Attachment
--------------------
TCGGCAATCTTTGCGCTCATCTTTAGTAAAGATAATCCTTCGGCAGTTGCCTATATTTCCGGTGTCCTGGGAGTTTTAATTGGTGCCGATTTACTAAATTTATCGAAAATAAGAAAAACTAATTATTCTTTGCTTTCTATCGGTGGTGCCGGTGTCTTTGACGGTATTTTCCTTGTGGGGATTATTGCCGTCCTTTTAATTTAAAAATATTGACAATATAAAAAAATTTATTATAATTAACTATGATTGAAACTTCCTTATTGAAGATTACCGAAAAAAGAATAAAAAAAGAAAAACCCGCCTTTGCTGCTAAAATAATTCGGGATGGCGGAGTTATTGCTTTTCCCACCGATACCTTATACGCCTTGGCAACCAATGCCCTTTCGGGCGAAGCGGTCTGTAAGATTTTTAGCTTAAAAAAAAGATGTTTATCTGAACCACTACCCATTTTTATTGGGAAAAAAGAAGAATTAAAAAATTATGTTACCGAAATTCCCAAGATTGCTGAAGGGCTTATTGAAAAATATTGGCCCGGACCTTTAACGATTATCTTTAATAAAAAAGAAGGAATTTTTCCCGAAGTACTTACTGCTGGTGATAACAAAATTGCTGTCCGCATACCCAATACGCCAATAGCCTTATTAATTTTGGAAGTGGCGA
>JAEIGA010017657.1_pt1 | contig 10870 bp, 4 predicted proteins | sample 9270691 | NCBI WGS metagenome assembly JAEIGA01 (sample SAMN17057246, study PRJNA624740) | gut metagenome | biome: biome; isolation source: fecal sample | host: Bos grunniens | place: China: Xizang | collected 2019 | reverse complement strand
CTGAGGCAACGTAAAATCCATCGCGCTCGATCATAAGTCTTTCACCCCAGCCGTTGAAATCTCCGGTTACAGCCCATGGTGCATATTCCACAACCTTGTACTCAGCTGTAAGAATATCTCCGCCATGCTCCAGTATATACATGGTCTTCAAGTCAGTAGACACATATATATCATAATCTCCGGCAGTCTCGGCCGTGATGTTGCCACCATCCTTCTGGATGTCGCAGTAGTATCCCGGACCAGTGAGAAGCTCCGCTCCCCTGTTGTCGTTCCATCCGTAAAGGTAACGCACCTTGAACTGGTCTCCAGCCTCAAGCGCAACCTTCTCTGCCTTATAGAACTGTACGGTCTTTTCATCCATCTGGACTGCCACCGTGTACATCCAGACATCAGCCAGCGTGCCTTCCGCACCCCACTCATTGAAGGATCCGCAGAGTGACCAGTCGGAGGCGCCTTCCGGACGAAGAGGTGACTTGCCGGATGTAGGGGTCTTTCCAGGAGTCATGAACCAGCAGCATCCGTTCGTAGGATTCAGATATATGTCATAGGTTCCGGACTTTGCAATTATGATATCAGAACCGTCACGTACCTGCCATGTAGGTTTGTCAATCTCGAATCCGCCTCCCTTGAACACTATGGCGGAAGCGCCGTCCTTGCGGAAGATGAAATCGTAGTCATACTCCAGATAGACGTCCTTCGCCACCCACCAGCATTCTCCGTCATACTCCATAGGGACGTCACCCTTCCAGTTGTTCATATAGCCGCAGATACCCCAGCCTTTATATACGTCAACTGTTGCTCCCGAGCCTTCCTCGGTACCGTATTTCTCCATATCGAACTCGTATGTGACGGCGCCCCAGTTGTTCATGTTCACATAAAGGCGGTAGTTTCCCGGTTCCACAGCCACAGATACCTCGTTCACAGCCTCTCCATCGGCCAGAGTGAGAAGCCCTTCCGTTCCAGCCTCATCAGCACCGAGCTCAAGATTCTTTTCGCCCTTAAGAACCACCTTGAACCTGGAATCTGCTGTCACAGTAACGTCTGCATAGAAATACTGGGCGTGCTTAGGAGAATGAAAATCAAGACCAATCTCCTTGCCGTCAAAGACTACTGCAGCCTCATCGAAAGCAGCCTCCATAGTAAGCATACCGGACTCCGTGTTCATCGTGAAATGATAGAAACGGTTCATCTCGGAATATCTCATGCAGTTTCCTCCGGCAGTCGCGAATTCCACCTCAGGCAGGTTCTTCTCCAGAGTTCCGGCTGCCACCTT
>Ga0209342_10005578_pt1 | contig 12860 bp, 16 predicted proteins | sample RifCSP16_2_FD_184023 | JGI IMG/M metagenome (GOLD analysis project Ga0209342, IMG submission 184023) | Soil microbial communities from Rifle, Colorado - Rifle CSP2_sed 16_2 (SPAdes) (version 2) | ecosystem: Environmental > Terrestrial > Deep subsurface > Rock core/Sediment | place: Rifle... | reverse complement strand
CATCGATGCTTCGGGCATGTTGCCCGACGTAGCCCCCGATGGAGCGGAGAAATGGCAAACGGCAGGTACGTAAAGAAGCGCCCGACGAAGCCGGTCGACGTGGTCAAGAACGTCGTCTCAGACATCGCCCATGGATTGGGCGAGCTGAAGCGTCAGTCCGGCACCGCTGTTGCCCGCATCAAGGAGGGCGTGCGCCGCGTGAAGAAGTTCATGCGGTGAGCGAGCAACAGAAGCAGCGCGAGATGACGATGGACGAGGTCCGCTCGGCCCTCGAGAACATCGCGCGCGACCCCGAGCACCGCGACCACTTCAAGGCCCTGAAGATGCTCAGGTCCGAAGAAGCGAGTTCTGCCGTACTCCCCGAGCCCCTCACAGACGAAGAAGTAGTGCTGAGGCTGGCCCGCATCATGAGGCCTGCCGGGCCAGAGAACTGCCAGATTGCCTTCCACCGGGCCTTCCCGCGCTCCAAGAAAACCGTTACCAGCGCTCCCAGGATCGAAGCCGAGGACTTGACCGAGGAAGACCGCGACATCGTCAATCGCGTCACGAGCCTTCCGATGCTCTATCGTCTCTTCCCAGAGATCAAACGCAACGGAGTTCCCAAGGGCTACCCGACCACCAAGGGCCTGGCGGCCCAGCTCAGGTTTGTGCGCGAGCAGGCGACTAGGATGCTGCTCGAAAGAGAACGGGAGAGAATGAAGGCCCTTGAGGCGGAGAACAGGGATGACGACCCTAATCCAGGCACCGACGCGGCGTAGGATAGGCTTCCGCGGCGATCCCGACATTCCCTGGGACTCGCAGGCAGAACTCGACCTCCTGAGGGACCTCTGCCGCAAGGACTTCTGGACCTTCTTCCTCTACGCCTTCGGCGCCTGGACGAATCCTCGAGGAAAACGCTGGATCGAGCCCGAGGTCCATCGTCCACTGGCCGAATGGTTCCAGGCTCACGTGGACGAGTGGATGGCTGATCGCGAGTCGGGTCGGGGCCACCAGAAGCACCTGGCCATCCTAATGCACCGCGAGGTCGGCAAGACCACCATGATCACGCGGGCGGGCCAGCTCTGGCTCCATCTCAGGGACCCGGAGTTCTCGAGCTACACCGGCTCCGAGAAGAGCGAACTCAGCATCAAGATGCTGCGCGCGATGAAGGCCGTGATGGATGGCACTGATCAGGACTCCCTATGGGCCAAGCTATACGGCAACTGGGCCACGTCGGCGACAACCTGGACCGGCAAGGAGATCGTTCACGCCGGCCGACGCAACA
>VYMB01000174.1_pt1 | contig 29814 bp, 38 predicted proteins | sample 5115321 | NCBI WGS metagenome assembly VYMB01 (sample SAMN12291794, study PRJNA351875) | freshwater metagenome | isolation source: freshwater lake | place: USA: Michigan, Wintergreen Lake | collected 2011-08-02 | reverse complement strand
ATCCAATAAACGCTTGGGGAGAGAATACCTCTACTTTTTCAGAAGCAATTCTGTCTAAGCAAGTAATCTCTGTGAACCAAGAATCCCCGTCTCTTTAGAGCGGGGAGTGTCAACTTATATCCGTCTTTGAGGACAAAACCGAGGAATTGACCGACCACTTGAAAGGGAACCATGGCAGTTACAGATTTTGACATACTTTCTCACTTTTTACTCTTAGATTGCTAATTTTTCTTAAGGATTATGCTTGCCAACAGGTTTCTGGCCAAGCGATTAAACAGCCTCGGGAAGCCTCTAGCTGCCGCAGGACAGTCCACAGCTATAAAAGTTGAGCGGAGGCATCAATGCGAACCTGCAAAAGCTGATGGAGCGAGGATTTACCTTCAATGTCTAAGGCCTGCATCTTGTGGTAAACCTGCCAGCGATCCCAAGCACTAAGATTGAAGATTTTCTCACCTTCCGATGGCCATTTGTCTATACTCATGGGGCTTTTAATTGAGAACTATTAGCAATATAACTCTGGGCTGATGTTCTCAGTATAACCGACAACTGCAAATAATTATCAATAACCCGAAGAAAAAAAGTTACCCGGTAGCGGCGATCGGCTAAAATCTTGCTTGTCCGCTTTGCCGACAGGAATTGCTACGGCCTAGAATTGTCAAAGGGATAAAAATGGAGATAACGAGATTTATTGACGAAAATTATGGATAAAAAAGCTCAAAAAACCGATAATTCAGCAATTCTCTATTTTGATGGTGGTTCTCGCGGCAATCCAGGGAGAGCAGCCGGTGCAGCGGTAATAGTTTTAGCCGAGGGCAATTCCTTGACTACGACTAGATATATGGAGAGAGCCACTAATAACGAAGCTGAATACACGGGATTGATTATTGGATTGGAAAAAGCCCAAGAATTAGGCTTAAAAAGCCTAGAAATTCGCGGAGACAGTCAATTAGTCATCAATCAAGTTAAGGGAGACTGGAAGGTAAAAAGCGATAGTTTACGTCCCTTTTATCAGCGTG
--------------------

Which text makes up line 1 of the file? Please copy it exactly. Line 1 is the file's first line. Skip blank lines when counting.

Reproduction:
TCGGCAATCTTTGCGCTCATCTTTAGTAAAGATAATCCTTCGGCAGTTGCCTATATTTCCGGTGTCCTGGGAGTTTTAATTGGTGCCGATTTACTAAATTTATCGAAAATAAGAAAAACTAATTATTCTTTGCTTTCTATCGGTGGTGCCGGTGTCTTTGACGGTATTTTCCTTGTGGGGATTATTGCCGTCCTTTTAATTTAAAAATATTGACAATATAAAAAAATTTATTATAATTAACTATGATTGAAACTTCCTTATTGAAGATTACCGAAAAAAGAATAAAAAAAGAAAAACCCGCCTTTGCTGCTAAAATAATTCGGGATGGCGGAGTTATTGCTTTTCCCACCGATACCTTATACGCCTTGGCAACCAATGCCCTTTCGGGCGAAGCGGTCTGTAAGATTTTTAGCTTAAAAAAAAGATGTTTATCTGAACCACTACCCATTTTTATTGGGAAAAAAGAAGAATTAAAAAATTATGTTACCGAAATTCCCAAGATTGCTGAAGGGCTTATTGAAAAATATTGGCCCGGACCTTTAACGATTATCTTTAATAAAAAAGAAGGAATTTTTCCCGAAGTACTTACTGCTGGTGATAACAAAATTGCTGTCCGCATACCCAATACGCCAATAGCCTTATTAATTTTGGAAGTGGCGA